Protecting Your Finances During the Pandemic: Scams and How to Avoid Them!

Scams are numerous, and, now in the midst of the Coronavirus pandemic, the number of scams targeting the vulnerable and the unawares are increasing. Many of these scams are aimed at people giving away money. Some may try to divulge personal information out of individuals to gain access to their identity or monetary possessions. People age 62 or older are more prone to scams because of self-isolation and confusion surrounding the pandemic. The Federal Trade Commission (FTC) warns about the increased number of scams related to vaccines, test kits, treatments, cures, and air filtration designed to remove COVID-19 from homes. 

Another scam tactic is fake charities, which are used to entice people to give money to support a frivolous cause. This scam usually initiates with a phone call to entice people to donate money, while asking for financial information over the phone, like debit or credit card information.  Be wary of people asking for money over the phone. If you are willing and able to give to a charitable organization, contact a reputable organization by using their official website.

The Federal Trade Commission has tips to protect individuals from being victims of scams:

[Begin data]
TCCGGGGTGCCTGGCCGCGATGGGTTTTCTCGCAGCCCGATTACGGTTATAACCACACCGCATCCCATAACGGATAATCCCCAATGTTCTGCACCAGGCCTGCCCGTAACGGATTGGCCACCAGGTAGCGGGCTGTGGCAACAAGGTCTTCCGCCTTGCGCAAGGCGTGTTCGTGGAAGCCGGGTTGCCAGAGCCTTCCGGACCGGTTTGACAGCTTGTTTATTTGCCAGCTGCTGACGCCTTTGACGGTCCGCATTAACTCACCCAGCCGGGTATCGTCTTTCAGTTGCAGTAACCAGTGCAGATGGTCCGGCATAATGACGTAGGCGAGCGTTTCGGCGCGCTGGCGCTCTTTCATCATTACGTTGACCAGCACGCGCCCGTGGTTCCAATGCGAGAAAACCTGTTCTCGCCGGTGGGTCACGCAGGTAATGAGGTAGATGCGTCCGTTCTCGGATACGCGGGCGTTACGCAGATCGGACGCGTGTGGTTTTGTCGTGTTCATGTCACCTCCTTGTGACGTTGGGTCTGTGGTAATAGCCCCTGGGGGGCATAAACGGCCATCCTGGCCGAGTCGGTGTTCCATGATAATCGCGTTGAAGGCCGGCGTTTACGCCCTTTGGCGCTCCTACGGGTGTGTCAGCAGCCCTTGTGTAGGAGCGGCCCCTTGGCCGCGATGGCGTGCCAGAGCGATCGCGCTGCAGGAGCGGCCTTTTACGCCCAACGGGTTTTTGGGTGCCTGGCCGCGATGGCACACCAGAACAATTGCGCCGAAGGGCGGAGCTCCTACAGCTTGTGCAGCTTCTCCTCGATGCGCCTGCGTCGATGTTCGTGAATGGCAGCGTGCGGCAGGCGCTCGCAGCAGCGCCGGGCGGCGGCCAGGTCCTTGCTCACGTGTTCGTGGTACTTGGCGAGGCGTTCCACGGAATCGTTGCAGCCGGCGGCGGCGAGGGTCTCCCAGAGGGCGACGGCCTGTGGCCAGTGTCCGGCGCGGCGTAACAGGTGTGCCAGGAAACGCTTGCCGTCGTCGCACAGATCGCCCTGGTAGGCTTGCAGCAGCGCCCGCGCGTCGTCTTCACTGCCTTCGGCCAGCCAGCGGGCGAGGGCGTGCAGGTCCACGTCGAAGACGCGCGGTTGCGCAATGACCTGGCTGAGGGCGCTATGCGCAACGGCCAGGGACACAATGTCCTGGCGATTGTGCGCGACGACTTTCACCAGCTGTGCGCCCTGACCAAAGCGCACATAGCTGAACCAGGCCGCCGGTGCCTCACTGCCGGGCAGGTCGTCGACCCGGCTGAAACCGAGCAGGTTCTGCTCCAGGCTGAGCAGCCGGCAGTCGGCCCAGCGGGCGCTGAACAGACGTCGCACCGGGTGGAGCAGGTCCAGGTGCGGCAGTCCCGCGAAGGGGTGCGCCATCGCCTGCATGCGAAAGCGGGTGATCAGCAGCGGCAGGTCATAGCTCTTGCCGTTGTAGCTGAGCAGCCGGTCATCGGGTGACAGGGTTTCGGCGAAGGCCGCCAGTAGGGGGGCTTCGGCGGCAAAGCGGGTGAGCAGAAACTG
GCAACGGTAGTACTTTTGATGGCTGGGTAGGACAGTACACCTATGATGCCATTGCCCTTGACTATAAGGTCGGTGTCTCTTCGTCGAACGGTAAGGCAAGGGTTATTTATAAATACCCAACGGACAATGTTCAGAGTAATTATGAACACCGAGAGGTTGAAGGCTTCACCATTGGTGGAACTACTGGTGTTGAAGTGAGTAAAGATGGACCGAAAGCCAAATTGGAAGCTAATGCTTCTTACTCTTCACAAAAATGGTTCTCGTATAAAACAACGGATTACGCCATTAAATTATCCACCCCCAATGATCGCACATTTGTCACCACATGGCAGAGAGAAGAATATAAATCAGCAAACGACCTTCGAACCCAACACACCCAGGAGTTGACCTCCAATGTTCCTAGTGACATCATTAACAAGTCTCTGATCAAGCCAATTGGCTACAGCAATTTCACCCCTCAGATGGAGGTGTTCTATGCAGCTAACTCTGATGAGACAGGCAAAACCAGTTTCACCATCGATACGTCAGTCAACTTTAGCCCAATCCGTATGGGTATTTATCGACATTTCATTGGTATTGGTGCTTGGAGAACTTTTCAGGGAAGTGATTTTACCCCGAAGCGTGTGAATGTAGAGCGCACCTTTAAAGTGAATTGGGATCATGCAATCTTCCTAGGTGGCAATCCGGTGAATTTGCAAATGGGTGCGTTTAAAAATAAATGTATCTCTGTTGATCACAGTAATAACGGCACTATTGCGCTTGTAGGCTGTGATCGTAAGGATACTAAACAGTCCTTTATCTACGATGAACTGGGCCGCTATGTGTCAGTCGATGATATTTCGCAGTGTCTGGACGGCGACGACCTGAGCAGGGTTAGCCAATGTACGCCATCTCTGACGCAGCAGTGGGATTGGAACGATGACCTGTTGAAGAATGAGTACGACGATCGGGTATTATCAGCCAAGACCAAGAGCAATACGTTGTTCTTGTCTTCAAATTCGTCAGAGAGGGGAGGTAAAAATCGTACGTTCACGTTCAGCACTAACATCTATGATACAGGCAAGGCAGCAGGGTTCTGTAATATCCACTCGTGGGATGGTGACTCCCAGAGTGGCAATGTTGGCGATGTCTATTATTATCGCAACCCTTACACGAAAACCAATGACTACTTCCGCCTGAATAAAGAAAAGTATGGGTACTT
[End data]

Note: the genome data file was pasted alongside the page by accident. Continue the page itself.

• Don't click on links from sources that are unknown to you. Viruses can be lurking in these unknown links. Also, make sure your anti-virus or malware software is up to date on your computer.
  • Be careful of email claiming to come from the Centers of Disease Control and Prevention (CDC). For up to date information, it is best to visit the official CDC website, opens a new window and the World Health Organization (WHO) website, opens a new window.
  • Ignore online offers for vaccines, treatments, testings, or cures for the Coronavirus. 
  • If someone asks you to make a donation to a charity or support group, find out if it is a reputable organization. Don't rush to send sensitive financial information or a wire transfer.
  • Be wary of "investment opportunities" that may be found on the Internet or Facebook. Scammers are looking for ways to take your money by convincing you that the money will be well invested and often guarantee the return of your money. 

Sources:

Consumer Financial Protection Bureau. Beware of Scams Related to the Coronavirus., opens a new window

Federal Trade Commission. Coronavirus: Scammers Follow the Headlines., opens a new window

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